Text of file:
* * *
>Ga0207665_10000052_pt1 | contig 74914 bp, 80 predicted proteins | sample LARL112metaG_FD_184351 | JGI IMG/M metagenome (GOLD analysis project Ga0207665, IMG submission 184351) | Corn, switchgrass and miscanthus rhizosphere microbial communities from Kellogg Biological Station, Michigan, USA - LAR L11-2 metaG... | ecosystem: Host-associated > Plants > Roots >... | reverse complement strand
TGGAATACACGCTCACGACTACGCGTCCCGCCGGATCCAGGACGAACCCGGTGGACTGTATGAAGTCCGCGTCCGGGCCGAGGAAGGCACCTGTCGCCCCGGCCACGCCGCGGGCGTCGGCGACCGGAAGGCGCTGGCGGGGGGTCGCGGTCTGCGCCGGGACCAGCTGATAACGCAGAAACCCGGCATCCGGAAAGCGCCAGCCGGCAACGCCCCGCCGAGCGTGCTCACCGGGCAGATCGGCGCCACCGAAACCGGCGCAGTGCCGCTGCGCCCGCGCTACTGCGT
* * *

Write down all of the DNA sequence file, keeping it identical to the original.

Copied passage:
>Ga0207665_10000052_pt1 | contig 74914 bp, 80 predicted proteins | sample LARL112metaG_FD_184351 | JGI IMG/M metagenome (GOLD analysis project Ga0207665, IMG submission 184351) | Corn, switchgrass and miscanthus rhizosphere microbial communities from Kellogg Biological Station, Michigan, USA - LAR L11-2 metaG... | ecosystem: Host-associated > Plants > Roots >... | reverse complement strand
TGGAATACACGCTCACGACTACGCGTCCCGCCGGATCCAGGACGAACCCGGTGGACTGTATGAAGTCCGCGTCCGGGCCGAGGAAGGCACCTGTCGCCCCGGCCACGCCGCGGGCGTCGGCGACCGGAAGGCGCTGGCGGGGGGTCGCGGTCTGCGCCGGGACCAGCTGATAACGCAGAAACCCGGCATCCGGAAAGCGCCAGCCGGCAACGCCCCGCCGAGCGTGCTCACCGGGCAGATCGGCGCCACCGAAACCGGCGCAGTGCCGCTGCGCCCGCGCTACTGCGT